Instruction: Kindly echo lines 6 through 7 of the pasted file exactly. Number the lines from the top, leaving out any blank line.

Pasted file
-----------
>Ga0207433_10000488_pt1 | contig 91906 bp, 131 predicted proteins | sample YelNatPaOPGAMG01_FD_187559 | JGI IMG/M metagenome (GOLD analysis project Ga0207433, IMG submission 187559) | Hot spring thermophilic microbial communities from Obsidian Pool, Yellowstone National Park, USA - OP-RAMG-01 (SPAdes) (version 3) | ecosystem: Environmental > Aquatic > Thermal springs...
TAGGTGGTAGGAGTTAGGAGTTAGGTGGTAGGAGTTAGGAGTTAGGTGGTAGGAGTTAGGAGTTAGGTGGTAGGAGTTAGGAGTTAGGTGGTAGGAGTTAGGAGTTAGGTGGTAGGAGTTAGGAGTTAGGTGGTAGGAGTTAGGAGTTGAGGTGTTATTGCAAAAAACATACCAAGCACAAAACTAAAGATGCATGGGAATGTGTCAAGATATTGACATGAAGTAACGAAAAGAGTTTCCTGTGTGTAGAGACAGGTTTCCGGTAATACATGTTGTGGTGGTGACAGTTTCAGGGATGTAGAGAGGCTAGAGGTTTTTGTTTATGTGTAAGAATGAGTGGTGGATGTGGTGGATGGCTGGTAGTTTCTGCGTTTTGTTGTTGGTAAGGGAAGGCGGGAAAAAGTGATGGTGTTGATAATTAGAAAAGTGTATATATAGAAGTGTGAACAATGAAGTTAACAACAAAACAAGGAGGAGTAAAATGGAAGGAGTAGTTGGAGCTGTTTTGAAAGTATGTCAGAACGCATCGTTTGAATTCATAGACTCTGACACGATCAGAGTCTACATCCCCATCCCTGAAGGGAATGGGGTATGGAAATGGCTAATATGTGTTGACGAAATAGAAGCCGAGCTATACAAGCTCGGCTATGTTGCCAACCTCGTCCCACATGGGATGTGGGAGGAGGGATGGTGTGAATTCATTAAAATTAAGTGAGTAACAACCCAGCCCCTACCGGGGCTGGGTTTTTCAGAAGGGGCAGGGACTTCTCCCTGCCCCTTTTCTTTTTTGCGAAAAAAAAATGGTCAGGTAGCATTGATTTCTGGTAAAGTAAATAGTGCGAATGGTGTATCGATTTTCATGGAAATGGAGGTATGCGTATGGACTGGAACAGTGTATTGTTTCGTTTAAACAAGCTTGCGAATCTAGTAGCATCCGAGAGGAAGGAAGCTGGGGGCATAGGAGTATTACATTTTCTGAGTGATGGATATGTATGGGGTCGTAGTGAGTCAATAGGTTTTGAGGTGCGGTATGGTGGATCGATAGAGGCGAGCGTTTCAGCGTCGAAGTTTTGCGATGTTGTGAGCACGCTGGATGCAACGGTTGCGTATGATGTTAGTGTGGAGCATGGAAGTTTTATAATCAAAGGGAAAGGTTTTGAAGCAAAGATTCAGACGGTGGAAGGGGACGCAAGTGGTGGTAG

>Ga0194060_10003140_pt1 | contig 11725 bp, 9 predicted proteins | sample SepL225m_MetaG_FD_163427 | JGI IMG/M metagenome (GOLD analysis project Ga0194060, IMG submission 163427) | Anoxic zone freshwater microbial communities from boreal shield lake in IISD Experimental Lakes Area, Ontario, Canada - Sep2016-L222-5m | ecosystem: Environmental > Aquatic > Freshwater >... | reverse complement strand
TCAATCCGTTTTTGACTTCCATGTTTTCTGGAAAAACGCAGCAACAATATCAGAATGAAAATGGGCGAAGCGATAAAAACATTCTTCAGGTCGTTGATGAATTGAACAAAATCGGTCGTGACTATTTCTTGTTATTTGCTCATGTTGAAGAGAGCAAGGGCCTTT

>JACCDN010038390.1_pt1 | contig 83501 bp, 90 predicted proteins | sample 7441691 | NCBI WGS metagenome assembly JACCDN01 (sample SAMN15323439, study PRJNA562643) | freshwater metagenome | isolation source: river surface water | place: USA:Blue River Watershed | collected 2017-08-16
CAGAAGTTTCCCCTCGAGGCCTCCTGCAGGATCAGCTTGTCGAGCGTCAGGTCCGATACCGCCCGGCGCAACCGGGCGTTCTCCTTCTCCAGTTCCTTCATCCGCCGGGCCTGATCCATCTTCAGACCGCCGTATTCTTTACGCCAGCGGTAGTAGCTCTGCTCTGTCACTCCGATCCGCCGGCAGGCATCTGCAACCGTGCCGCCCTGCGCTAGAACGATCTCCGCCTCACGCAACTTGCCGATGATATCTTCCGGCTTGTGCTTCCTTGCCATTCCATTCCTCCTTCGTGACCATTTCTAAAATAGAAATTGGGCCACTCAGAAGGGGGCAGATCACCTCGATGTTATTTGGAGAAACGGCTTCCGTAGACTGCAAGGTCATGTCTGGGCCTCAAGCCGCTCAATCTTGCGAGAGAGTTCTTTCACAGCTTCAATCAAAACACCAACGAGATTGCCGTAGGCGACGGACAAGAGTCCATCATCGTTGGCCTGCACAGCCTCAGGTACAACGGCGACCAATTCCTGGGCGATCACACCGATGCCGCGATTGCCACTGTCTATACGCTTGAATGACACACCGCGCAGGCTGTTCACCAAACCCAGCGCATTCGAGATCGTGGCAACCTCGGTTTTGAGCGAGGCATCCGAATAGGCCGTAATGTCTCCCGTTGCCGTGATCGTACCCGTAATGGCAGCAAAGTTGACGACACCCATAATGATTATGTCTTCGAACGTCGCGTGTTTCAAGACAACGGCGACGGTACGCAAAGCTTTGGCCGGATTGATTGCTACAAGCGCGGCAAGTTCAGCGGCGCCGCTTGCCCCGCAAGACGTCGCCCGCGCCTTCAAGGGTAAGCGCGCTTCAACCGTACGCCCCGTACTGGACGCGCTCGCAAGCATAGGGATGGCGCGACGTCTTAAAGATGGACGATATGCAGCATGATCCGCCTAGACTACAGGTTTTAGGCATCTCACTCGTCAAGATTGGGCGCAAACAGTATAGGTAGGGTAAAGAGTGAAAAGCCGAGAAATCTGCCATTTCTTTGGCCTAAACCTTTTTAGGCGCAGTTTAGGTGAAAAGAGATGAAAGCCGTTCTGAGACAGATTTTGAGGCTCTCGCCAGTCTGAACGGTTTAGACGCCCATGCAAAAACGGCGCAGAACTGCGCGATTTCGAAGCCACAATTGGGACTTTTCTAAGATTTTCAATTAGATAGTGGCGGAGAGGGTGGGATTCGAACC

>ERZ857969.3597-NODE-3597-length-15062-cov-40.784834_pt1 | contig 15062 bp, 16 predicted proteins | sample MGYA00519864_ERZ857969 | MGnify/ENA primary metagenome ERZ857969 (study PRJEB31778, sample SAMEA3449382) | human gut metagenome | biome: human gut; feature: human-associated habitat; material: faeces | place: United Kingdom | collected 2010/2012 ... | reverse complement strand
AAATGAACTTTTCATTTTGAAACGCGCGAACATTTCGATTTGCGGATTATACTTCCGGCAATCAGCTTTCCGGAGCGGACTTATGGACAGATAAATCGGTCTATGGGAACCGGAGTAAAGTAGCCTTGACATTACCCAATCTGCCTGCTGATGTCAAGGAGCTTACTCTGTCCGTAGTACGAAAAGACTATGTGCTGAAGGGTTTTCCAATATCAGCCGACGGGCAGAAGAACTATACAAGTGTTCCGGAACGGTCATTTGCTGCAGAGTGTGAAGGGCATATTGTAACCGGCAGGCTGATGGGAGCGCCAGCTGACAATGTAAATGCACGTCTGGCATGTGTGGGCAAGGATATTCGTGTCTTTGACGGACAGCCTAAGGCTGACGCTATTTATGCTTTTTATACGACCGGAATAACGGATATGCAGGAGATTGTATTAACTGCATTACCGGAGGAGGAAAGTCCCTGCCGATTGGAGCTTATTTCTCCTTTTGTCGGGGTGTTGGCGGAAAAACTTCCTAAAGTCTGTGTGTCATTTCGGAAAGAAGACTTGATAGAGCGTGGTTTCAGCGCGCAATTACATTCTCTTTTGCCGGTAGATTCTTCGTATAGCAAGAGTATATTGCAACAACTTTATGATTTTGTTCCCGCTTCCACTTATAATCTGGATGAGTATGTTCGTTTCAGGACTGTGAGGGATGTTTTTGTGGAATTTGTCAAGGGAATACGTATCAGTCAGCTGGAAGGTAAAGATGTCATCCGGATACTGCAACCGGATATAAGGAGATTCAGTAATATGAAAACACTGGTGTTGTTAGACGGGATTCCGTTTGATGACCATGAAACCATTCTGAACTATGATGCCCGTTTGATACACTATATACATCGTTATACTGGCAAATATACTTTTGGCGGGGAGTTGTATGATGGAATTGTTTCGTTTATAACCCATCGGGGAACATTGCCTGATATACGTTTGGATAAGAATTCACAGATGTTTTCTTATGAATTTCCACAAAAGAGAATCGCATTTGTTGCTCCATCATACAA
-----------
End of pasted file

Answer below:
CAGAAGTTTCCCCTCGAGGCCTCCTGCAGGATCAGCTTGTCGAGCGTCAGGTCCGATACCGCCCGGCGCAACCGGGCGTTCTCCTTCTCCAGTTCCTTCATCCGCCGGGCCTGATCCATCTTCAGACCGCCGTATTCTTTACGCCAGCGGTAGTAGCTCTGCTCTGTCACTCCGATCCGCCGGCAGGCATCTGCAACCGTGCCGCCCTGCGCTAGAACGATCTCCGCCTCACGCAACTTGCCGATGATATCTTCCGGCTTGTGCTTCCTTGCCATTCCATTCCTCCTTCGTGACCATTTCTAAAATAGAAATTGGGCCACTCAGAAGGGGGCAGATCACCTCGATGTTATTTGGAGAAACGGCTTCCGTAGACTGCAAGGTCATGTCTGGGCCTCAAGCCGCTCAATCTTGCGAGAGAGTTCTTTCACAGCTTCAATCAAAACACCAACGAGATTGCCGTAGGCGACGGACAAGAGTCCATCATCGTTGGCCTGCACAGCCTCAGGTACAACGGCGACCAATTCCTGGGCGATCACACCGATGCCGCGATTGCCACTGTCTATACGCTTGAATGACACACCGCGCAGGCTGTTCACCAAACCCAGCGCATTCGAGATCGTGGCAACCTCGGTTTTGAGCGAGGCATCCGAATAGGCCGTAATGTCTCCCGTTGCCGTGATCGTACCCGTAATGGCAGCAAAGTTGACGACACCCATAATGATTATGTCTTCGAACGTCGCGTGTTTCAAGACAACGGCGACGGTACGCAAAGCTTTGGCCGGATTGATTGCTACAAGCGCGGCAAGTTCAGCGGCGCCGCTTGCCCCGCAAGACGTCGCCCGCGCCTTCAAGGGTAAGCGCGCTTCAACCGTACGCCCCGTACTGGACGCGCTCGCAAGCATAGGGATGGCGCGACGTCTTAAAGATGGACGATATGCAGCATGATCCGCCTAGACTACAGGTTTTAGGCATCTCACTCGTCAAGATTGGGCGCAAACAGTATAGGTAGGGTAAAGAGTGAAAAGCCGAGAAATCTGCCATTTCTTTGGCCTAAACCTTTTTAGGCGCAGTTTAGGTGAAAAGAGATGAAAGCCGTTCTGAGACAGATTTTGAGGCTCTCGCCAGTCTGAACGGTTTAGACGCCCATGCAAAAACGGCGCAGAACTGCGCGATTTCGAAGCCACAATTGGGACTTTTCTAAGATTTTCAATTAGATAGTGGCGGAGAGGGTGGGATTCGAACC

>ERZ857969.3597-NODE-3597-length-15062-cov-40.784834_pt1 | contig 15062 bp, 16 predicted proteins | sample MGYA00519864_ERZ857969 | MGnify/ENA primary metagenome ERZ857969 (study PRJEB31778, sample SAMEA3449382) | human gut metagenome | biome: human gut; feature: human-associated habitat; material: faeces | place: United Kingdom | collected 2010/2012 ... | reverse complement strand